Outcross breeding is when a breeder introduces new genetic material into a breed to help reduce genetic abnormalities and diseases caused by close familial lineages.
When it comes to the Exotic Shorthair, the Persian and the American Shorthair have been mixed to create the breed.
Exotic Shorthair Temperament
Exotic Shorthair felines are extremely similar to their Persian ancestors in a lot of ways, and this includes temperament. If you do not know a lot about Persians, then you are in for a treat.
The cats are loving creatures that adore their human companions.
Many of them become lap cats that like nothing more than to take a snooze on their owner’s lap.
As sweet and easygoing as your Exotic Shorthair may be, you should remember their American Shorthair genes. The genes add a bit of spunk.
While you can expect a Persian to laze all day, an Exotic Shorthair may have spurts of energy and show his or her playful side.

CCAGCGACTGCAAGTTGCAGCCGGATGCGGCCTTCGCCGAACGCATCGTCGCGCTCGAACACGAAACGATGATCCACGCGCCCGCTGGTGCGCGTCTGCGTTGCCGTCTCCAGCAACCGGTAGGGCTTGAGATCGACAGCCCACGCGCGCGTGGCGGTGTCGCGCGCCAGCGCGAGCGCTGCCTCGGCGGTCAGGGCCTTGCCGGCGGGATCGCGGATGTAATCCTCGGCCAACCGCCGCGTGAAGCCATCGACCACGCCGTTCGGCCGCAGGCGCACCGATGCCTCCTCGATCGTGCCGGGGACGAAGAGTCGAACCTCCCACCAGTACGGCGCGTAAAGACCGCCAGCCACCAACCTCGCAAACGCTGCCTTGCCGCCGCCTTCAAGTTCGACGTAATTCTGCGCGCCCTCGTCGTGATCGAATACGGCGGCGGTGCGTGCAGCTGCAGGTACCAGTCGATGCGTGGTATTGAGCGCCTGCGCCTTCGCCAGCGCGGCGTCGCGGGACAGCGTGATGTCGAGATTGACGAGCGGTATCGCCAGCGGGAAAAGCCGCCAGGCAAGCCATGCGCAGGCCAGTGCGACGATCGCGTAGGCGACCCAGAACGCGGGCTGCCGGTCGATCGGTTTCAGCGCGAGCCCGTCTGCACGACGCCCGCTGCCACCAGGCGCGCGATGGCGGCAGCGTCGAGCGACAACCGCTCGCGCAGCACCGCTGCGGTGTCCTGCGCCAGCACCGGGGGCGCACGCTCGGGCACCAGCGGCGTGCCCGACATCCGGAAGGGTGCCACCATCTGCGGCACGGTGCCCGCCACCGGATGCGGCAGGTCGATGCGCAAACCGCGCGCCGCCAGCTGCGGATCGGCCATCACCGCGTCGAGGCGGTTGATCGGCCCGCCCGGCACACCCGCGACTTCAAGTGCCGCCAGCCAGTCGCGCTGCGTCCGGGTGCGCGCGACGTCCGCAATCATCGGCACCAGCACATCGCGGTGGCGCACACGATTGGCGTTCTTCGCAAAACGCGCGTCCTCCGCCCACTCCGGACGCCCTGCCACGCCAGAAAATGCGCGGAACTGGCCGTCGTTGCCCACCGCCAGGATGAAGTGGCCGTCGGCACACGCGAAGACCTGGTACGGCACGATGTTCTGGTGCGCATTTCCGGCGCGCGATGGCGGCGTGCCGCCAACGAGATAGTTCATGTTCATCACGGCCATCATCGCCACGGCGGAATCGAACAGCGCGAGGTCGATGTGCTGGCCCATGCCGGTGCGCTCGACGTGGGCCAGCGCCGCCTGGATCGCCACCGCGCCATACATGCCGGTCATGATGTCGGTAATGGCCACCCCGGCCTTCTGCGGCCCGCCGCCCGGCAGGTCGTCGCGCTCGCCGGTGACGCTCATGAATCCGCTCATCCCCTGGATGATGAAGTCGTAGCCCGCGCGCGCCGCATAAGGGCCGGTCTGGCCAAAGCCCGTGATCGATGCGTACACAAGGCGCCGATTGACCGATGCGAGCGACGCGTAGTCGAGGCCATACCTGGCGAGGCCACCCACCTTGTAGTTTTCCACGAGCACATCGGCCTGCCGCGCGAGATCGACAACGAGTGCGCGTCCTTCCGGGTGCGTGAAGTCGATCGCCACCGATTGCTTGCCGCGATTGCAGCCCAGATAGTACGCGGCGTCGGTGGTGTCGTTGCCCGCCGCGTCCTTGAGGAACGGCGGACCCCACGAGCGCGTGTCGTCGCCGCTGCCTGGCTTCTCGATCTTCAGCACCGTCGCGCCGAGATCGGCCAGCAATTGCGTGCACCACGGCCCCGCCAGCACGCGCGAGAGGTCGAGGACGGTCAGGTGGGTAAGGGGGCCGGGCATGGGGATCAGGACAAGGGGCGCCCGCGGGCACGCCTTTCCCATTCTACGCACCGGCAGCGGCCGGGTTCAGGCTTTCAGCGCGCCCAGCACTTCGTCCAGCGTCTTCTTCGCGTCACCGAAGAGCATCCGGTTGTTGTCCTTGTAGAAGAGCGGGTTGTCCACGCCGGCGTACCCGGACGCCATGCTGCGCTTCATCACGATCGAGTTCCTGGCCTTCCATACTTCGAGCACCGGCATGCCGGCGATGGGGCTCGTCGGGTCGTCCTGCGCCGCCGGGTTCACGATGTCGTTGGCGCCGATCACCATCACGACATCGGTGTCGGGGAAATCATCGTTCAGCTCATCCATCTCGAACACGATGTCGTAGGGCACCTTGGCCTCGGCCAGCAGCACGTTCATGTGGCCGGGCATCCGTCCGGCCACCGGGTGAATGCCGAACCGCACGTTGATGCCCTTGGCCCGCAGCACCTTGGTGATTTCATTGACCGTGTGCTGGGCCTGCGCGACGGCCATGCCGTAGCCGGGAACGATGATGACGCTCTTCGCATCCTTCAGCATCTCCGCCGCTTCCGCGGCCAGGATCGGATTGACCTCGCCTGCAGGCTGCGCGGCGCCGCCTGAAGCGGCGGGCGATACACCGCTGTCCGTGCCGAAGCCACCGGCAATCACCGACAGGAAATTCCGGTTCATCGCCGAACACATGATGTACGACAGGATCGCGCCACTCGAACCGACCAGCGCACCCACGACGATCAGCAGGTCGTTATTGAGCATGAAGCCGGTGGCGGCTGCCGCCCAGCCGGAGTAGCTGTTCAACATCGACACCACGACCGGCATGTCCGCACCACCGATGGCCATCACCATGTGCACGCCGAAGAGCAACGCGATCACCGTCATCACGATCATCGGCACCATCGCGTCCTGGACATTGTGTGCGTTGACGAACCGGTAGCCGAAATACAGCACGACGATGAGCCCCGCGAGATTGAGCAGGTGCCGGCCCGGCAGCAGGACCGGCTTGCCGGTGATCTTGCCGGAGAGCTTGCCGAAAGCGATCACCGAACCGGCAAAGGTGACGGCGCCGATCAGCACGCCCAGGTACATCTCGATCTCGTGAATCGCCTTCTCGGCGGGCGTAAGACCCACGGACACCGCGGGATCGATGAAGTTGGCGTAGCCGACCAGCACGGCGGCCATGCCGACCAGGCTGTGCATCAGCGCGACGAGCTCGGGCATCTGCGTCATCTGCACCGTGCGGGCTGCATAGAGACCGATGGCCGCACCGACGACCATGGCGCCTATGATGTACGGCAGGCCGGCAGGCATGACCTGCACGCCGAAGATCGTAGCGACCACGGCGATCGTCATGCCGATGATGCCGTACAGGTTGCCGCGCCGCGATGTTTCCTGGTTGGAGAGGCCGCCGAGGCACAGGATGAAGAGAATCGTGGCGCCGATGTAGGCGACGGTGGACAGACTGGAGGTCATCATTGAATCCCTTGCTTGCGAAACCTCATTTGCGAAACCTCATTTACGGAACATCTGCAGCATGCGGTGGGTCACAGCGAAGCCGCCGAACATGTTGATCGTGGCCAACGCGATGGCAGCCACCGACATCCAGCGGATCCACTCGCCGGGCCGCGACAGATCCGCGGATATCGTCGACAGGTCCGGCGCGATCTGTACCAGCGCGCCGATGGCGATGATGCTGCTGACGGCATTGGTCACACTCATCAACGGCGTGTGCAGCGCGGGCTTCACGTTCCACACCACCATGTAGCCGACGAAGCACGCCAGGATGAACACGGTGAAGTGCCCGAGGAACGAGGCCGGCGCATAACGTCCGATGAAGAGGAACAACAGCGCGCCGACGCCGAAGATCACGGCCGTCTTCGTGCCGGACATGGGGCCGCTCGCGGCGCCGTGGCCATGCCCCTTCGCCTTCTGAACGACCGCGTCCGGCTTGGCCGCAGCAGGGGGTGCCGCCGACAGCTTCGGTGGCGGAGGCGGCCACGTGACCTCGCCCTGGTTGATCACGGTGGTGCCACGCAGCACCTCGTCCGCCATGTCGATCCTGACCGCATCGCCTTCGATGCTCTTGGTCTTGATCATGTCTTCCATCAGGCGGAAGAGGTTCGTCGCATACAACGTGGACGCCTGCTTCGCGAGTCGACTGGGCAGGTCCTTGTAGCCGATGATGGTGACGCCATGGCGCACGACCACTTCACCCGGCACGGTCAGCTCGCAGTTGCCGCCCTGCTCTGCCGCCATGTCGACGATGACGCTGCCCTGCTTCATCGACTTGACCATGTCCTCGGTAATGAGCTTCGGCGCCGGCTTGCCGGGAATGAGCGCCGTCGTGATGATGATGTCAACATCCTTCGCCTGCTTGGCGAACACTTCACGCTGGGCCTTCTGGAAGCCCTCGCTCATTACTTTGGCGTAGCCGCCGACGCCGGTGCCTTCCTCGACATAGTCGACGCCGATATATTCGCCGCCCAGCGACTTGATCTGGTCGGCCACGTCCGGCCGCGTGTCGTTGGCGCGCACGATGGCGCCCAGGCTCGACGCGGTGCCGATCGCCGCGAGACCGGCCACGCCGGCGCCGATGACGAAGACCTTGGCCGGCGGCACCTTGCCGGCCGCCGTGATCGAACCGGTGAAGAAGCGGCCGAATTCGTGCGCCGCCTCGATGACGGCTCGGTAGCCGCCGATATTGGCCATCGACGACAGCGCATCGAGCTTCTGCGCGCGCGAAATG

For this reason, make sure to keep some toys around the house so your feline does not become bored.
Exotic Shorthair Personality
As previously mentioned, Exotic Shorthairs are gentle and kind. They also tend to be a bit needy when it comes to attention.
Their gentle nature makes them ideal cats for seniors and others who have quiet households. However, the cats do tend to become lonely when left alone for long periods of time.
If you do have an Exotic and need to leave your cat alone, then the good news is that you can play music to help your cat feel content. Do not make the mistake of playing classical tunes though.